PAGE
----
Thursday, September 30, 2010

Fifteen Minute Caterpillar Hunt

People often question how I manage to find so many different things when I’m out walking. I reply that I just look. A nameless person suggested that I must have a bird’s perception to be able to look at a bush and see a caterpillar, or did they mean that I must have a bird’s brain. I’ll have to think about that. Anyway, as a demonstration of finding things just by looking, I walked back to an area of small shrubs and trees and gave myself fifteen minutes to find as many caterpillars as possible. This leaf tells me that caterpillars have been here.

A caterpillar skin. A shed skin suggests that there should be a larger and easier to spot caterpillar somewhere nearby.

Searching for one thing doesn’t mean you ignore everything else. I enjoy each new discovery as it comes along. The oak leaves are developing some wonderful galls. I’m not sure how large these pea sized growths will eventually become.

Here’s a neat insect. I’m guessing it to be some type of predatory bug. The front legs are much stouter than the rest and are held together in much the same manner as the front legs of a mantid. I can imagine those legs holding onto some small insect while the juices are sucked out.

The Bladdernuts have produced several fruits this year. The fruit looks like it could provide a lot of good eating, but inside is mostly air with a few small seeds.

This is a beautifully colored assassin bug. I don’t remember ever seeing a specimen with this yellow and black pattern. He wasn’t very tolerant of my presence and flew just after I took this shot.

The nuts are ripening on the Common Hazel. The leafy bracts turn the nut into a piece of art. That’s the end of my fifteen minutes. I tallied zero caterpillars, but that doesn’t matter. I found some really neat things while looking. Things that I never would have seen had I not gotten close enough to discover them. I often go searching for specific things, but I never let that objective keep me from enjoying all the other natural wonders that are out there to be found.


  1. My wife often rolls her eyes at my ability to spot birds, even from within a car doing 80 on the interstate, but I clearly have a long way to go. You are an inspiration.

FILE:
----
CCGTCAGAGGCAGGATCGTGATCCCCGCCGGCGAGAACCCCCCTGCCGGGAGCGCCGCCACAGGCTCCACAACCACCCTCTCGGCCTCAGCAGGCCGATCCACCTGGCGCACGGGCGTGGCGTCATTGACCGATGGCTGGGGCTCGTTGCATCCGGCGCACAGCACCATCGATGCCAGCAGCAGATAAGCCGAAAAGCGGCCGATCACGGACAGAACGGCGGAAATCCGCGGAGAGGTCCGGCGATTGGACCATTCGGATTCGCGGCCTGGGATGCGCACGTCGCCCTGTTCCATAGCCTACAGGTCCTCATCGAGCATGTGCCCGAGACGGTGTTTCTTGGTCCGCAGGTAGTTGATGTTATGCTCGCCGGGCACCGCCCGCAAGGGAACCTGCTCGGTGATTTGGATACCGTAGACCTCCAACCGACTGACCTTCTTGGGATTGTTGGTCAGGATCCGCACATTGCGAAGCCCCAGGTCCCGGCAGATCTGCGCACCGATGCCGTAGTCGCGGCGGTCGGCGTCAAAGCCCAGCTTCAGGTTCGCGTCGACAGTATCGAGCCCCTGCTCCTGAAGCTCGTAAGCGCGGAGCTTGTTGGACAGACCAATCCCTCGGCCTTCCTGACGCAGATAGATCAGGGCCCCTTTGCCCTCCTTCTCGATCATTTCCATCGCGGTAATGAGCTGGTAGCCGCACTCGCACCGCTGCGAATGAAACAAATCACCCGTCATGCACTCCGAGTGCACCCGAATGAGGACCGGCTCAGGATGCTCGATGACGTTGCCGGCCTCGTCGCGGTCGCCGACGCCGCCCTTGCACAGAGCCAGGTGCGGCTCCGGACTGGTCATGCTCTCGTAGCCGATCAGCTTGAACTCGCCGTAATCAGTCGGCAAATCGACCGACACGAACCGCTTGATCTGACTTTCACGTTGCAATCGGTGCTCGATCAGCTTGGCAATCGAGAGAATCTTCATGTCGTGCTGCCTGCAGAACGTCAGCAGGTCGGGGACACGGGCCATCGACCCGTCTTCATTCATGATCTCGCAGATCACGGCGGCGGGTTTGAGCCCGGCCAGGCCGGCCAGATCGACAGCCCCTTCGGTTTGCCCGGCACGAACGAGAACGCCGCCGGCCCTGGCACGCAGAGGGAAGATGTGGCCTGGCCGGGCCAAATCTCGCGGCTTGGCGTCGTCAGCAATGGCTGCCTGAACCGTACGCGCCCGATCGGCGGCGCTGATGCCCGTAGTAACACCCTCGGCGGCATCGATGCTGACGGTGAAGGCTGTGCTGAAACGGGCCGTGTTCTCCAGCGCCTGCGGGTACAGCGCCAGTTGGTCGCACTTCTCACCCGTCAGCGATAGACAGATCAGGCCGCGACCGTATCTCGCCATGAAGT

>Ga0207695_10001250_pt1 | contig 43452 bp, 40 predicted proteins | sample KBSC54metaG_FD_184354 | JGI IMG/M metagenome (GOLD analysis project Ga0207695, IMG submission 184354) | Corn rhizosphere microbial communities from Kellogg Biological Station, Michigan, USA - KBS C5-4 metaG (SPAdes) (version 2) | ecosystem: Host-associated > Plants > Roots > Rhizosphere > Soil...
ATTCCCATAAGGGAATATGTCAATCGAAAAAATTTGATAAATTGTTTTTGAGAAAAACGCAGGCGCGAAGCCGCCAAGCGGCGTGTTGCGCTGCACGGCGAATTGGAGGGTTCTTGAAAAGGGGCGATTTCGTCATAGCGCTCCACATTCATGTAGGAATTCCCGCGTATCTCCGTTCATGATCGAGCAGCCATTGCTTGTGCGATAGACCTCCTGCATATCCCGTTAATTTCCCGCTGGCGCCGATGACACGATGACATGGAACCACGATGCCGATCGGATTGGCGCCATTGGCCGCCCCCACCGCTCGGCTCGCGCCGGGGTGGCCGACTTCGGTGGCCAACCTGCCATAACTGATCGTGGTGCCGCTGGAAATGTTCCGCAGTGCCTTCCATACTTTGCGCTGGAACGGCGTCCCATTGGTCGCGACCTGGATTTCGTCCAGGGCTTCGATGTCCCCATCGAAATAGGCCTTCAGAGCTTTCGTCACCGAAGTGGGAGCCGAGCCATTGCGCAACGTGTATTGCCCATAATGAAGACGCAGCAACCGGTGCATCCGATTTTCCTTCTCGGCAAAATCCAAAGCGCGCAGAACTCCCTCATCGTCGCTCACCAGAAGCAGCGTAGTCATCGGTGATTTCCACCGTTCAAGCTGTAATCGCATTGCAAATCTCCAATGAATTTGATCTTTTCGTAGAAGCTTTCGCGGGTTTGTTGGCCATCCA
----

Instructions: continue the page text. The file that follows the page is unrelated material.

Can I ask a technical question? What camera set-up are you using for these wonderful images?

  2. Wonderful images. Yes, I agree the hazelnut picture is a work of art.

  3. Hi Steve...The gall on the Oak is a great photo since you say it is the size of a pea!! I have never seen one at that stage.
    You know when I was a kid ( well maybe I still am like you lol) Hazel nut tree and there fruit was so plentiful but I have not seen any in years !! In your spare time could your look into why the may have died off!! LOL : }
    The photo off it is real nice!!
    The birds brain thing ..I'm not going there!!!

  4. Clark – I use an Olympus SP-500 UZ camera for all of my photos. It has some manual options, but it’s basically a fully automatic point-and-shoot camera. I bought it about three years ago because I wanted something small and lightweight that I could carry in an unobtrusive belt holster whenever I went out. I’ve taken about 25,000 shots with it and am happy with the way it works.

    Thanks, Lois. Hazelnuts are certainly a treat for the eyes when they begin to take on their fall colors.

    Hi grammie g. I’ll keep an eye on that gall to see how big it gets. I’ll let you know if I discover what’s become of you Hazelnuts. Maybe they left with the butterflies.

  5. Great post, Steve. Your first insect is an immature stage of a bug in the genus Zelus. I did a couple of posts on them a few weeks ago. They are assassin bugs, so you are right on the mark about them being predatory. I had the first impression that you did that they are very mantid-like. Love that oak gall with all those lovely spines! What a beauty!

  6. Thanks, Wilma. When I posted the picture, I kept getting the impression that the bug was somehow familiar. Now I know where I saw it before. If my mind was a little more orderly, I would have made the association.